82.9 ± 3.22

54.6 ± 2.52b

42.6 ± 2.23b

32.5 ± 2.34b

CUS+P

83.6 ± 2.32

74.2 ± 2.34

71.6 ± 1.79

65.2 ± 2.34

CUS+Q1+P

84.2 ± 3.31

60.8 ± 3.32

47.4 ± 3.12c,d

34.6 ± 2.23c,d

CUS+Q2+P

83.2 ± 3.42

58.3 ± 3.43d

44.4 ± 2.32d

34.6 ± 2.53d

CUS+PR

83.4 ± 2.21

50.2 ± 2.24

40.8 ± 3.25

29.8 ± 2.25

Data expressed as mean ± SEM

CUS chronic unpredictable stress, Q1 quercetin (20 mg/kg), Q2 quercetin (40 mg/kg), Q3 quercetin (80 mg/kg), P piperine (20 mg/kg), PR piracetam (100 mg/kg)

aP < 0.05 as compared to naive

bP < 0.05 as compared to CUS

cP < 0.05 as compared to Q1

dP < 0.05 as compared to P (Two-way ANOVA followed by Bonferroni’s post test)

Platform was removed on day 28 to estimate the retention of memory. CUS group significantly failed to recollect the location of the platform, thus spending significantly less time in the target quadrant as compared to naive group (P < 0.05). However, quercetin (40 and 80 mg/kg) treatment significantly increased the time spent in the target quadrant as compared to CUS, indicating improvement in cognitive performance (P < 0.05). Quercetin (20 mg/kg) did not show any significant improvement in retention of memory; however combination strategy of quercetin (20 mg/kg) and piperine (20 mg/kg) significantly increased the time spent in target quadrant as compared to their effects alone [F (9,44) = 34.12 (P < 0.05)] (Fig. 2).
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Fig. 2

Effects of quercetin, piperine and their combination on time spent in target quadrant in Morris water maze. Data expressed as mean ± SEM. aP < 0.05 as compared to naive, bP < 0.05 as compared to CUS, cP < 0.05 as compared to Q1, dP < 0.05 as compared to P (One-way ANOVA followed by Tukey’s test). CUS chronic unpredictable stress, Q1 quercetin (20 mg/kg), Q2 quercetin (40 mg/kg), Q3 quercetin (80 mg/kg), P piperine (20 mg/kg), PR piracetam (100 mg/kg)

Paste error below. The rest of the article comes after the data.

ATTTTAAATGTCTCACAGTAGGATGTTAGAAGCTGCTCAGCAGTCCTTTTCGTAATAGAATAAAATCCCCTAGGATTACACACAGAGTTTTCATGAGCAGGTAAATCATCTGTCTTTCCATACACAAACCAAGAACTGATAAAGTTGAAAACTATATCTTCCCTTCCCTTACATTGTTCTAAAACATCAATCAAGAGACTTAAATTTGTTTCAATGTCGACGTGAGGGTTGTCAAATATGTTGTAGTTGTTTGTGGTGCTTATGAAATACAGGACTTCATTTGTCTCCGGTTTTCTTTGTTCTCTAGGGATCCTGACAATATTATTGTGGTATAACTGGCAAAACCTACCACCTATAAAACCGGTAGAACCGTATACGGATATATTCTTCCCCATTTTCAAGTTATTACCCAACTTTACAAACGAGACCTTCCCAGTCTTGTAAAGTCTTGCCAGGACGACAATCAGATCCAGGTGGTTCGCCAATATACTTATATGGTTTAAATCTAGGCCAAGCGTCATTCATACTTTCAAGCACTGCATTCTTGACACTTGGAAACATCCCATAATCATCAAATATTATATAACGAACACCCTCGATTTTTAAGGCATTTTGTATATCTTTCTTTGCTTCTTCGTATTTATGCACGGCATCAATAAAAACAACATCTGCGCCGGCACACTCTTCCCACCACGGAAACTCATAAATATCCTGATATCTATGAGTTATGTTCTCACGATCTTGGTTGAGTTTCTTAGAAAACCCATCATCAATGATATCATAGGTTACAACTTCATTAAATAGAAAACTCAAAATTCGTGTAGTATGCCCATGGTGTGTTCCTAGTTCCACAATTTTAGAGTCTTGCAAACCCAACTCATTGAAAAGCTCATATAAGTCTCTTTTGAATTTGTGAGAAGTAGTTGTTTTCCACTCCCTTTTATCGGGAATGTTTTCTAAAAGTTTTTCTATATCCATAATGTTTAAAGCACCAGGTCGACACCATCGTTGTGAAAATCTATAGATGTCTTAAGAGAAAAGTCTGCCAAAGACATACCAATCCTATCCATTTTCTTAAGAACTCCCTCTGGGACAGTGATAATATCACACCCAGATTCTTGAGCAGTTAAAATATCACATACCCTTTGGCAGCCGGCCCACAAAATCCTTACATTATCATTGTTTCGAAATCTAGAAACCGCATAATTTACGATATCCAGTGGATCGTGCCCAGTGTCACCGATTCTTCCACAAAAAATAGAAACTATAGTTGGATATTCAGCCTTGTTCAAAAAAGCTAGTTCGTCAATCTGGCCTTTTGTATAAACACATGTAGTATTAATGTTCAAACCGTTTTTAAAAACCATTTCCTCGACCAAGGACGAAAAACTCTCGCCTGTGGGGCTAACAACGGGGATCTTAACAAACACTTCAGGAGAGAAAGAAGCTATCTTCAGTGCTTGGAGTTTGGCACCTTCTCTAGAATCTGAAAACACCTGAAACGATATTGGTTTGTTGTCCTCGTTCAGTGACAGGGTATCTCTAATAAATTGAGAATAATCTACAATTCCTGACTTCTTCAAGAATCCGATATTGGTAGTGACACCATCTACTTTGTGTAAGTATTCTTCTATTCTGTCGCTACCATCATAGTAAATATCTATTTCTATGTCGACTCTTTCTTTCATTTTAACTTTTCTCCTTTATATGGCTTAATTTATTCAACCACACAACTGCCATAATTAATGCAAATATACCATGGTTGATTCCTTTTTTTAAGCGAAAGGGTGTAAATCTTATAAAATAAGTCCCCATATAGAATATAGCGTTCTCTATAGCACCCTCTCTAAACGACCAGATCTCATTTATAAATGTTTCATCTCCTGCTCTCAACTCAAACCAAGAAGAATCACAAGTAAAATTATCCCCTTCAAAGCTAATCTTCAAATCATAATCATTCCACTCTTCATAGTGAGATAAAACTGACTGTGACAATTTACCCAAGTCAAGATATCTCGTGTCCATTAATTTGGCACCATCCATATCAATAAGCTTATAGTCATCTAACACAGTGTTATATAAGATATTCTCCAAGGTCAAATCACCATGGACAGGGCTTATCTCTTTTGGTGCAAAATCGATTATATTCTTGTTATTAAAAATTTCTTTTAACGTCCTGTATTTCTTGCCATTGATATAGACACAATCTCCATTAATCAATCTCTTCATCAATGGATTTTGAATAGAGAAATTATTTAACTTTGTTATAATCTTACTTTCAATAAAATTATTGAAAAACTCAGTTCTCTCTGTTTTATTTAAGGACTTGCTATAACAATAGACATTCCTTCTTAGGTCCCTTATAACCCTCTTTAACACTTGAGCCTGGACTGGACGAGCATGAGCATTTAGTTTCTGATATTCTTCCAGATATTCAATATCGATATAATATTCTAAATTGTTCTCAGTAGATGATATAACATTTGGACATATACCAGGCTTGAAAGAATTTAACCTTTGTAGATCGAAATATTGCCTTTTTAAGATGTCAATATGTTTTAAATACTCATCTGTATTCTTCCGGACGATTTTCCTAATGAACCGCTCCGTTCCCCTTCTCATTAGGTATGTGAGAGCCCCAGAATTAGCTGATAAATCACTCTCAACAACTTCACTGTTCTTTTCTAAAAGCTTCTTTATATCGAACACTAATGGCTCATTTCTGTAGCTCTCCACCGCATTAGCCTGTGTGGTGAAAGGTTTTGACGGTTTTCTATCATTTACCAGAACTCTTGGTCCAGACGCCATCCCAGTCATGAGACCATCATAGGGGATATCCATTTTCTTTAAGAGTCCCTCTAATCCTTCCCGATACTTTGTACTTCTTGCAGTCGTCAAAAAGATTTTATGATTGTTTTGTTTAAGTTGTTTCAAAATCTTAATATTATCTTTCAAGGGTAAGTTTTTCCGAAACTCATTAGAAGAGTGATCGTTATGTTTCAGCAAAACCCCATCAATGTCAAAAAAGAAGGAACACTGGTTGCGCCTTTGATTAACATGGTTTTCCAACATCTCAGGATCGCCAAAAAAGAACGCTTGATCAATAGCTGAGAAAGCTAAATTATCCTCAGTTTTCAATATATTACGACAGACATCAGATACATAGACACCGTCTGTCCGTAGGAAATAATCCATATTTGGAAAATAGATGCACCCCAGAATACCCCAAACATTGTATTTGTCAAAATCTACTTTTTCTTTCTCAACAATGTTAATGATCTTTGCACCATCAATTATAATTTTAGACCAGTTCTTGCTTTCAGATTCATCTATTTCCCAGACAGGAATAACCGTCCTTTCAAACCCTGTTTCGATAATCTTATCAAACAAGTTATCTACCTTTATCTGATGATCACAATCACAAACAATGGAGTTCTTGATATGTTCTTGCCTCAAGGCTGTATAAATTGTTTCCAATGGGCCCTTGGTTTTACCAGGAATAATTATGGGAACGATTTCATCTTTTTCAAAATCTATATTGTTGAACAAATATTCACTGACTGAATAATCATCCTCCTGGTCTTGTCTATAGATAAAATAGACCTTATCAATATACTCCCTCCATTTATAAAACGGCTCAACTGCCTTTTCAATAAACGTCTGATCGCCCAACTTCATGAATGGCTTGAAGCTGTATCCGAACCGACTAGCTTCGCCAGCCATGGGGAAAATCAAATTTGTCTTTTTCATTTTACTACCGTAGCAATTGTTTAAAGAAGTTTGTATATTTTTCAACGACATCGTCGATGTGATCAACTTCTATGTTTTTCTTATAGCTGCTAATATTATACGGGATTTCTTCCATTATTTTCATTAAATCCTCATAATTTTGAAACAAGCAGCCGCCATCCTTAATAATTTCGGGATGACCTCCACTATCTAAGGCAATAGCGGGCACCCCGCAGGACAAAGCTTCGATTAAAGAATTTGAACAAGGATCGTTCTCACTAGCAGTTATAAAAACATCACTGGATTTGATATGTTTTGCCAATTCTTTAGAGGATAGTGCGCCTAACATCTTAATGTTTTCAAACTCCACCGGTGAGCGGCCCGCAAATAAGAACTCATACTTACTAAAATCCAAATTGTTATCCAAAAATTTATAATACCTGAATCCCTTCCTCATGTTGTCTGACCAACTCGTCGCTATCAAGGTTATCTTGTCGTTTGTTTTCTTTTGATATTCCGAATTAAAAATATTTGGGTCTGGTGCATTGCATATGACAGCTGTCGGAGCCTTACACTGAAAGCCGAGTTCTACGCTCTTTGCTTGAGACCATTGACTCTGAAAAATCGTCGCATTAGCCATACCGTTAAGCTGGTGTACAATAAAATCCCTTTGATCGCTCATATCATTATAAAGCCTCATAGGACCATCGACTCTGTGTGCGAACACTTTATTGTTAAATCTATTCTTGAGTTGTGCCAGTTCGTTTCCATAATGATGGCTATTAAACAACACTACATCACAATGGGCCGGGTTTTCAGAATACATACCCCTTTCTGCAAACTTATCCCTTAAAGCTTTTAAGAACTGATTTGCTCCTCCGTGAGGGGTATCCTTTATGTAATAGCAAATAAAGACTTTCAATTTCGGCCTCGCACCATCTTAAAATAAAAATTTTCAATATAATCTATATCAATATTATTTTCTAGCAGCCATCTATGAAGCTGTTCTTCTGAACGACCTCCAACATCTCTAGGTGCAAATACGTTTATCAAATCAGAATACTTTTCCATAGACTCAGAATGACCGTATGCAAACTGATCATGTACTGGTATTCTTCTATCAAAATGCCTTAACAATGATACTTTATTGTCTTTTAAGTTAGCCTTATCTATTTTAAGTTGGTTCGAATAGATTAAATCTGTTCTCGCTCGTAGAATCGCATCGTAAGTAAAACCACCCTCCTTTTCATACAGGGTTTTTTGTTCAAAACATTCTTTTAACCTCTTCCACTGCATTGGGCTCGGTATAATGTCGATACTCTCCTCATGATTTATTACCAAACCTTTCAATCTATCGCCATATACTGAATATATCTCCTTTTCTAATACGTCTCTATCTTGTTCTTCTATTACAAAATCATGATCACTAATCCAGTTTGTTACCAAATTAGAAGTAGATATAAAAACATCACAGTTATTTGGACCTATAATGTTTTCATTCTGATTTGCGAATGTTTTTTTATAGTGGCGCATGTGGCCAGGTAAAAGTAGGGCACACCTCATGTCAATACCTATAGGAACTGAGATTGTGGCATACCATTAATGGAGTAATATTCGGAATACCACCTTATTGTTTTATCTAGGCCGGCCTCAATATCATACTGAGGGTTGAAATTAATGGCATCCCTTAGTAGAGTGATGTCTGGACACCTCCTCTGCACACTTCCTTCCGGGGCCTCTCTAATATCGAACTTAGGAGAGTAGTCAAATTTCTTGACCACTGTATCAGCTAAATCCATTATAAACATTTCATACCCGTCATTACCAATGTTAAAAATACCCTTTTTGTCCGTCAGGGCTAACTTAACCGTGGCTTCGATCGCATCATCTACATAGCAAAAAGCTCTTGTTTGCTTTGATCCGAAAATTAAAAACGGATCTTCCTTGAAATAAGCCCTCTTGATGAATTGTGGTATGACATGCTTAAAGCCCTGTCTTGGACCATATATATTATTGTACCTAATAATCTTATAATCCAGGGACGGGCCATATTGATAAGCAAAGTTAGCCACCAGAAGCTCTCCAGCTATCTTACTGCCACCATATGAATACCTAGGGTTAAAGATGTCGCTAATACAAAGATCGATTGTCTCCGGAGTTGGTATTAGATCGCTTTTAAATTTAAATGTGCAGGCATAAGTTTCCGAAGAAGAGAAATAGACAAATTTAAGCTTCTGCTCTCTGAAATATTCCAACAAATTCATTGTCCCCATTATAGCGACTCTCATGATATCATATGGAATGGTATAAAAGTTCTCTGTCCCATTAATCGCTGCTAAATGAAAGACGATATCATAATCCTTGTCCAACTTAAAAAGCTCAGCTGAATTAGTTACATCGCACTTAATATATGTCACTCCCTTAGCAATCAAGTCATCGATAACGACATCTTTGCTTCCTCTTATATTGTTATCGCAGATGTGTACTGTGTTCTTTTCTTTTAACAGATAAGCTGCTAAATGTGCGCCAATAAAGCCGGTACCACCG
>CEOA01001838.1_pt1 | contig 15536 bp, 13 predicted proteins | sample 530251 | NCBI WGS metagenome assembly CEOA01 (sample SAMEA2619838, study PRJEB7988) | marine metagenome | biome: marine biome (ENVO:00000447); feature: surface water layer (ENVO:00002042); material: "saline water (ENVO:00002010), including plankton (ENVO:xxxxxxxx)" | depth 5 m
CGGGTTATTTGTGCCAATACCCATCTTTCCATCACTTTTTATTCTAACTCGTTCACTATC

Effect of quercetin, piperine and their combination on oxidative biochemical parameters

There was a significant increase in oxidative damage in CUS group as evidenced by increased MDA, nitrite concentration, and depleted GSH, catalase and SOD enzyme activity as compared to naive group (P < 0.01). However, quercetin (40 and 80 mg/kg) significantly attenuated oxidative stress levels as compared to CUS group (P < 0.01). Quercetin (20 mg/kg) treatment did not significantly improve oxidative stress levels; however co-administration of quercetin (20 mg/kg) with piperine (20 mg/kg) significantly potentiated their protective effect (decreased MDA [F (9,44) = 62.34 (P < 0.05)], nitrite concentration [F (9,44) = 6.45 (P < 0.05)], restored GSH [F (9,44) = 14.56 (P < 0.05)], SOD [F (9,44) = 73.42 (P < 0.05)] and catalase [F (9,44) = 36.20 (P < 0.05)] levels) as compared to their effects alone (Table 3).
Table 3

Effect of quercetin, piperine and their combination on oxidative stress parameters

Treatment (mg/kg)

LPO (mol of MDA/mgpr)

GSH (μmol of GSH/mgpr)

Nitrite (μg/ml)

Catalase (μmol of H2O2/min/mgpr)

SOD (units/mgpr)

Naive

0.183 ± 0.014

0.084 ± 0.007

294.5 ± 12.42

0.727 ± 0.011

63.48 ± 4.12

CUS

0.648 ± 0.012a

0.014 ± 0.005a

736.8 ± 20.22a

0.195 ± 0.032a

11.58 ± 2.30a

CUS+Q1

0.592 ± 0.017

0.034 ± 0.003

698 ± 16.80

0.227 ± 0.041

16.36 ± 2.12

CUS+Q2

0.335 ± 0.032b,c

0.055 ± 0.004b

461.1 ± 12.16b,c

0.488 ± 0.016b,c

45.34 ± 3.11b,c

CUS+Q3

0.319 ± 0.022b

0.060 ± 0.005b

426.6 ± 12.16b

0.503 ± 0.034b

49.79 ± 3.41b

CUS+P

0.629 ± 0.016

0.020 ± 0.003

715.6 ± 15.79

0.221 ± 0.044

17.16 ± 2.48

CUS+Q1+P

0.352 ± 0.031c,d

0.058 ± 0.002c,d

471.4 ± 13.12c,d

0.466 ± 0.023c,d

47.17 ± 4.27c,d

CUS+Q2+P

0.332 ± 0.042d

0.063 ± 0.003d

446.4 ± 10.22d

0.486 ± 0.053d

50.17 ± 3.11d

CUS+PR

0.274 ± 0.021

0.072 ± 0.004

390.8 ± 14.55

0.638 ± 0.025

55.82. ± 4.10

Data expressed as mean ± SEM

aP < 0.05 as compared to naive

bP < 0.05 as compared to CUS

cP < 0.05 as compared to Q1

dP < 0.05 as compared to P (One-way ANOVA followed by Tukey’s test)

CUS chronic unpredictable stress, Q1 quercetin (20 mg/kg), Q2 quercetin (40 mg/kg), Q3 quercetin (80 mg/kg), P piperine (20 mg/kg), PR piracetam (100 mg/kg)

Effect of quercetin, piperine and their combination on brain acetylcholine levels

Chronic stress significantly increased acetlycholinestrase enzyme activity in CUS animals as compared to the naive group (P < 0.01). Quercetin (40 and 80 mg/kg) treatment significantly attenuated acetylcholinesterase activity as compared to CUS group (P < 0.01). Quercetin (20 mg/kg) did not significantly inhibit brain acetlycholinestrase activity; however co-administration of quercetin (20 mg/kg) with piperine (20 mg/kg) potentiated their effect which was significant when compared to their effects alone [F (9, 44) = 23.44 (P < 0.05)] (Fig. 3).
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Fig. 3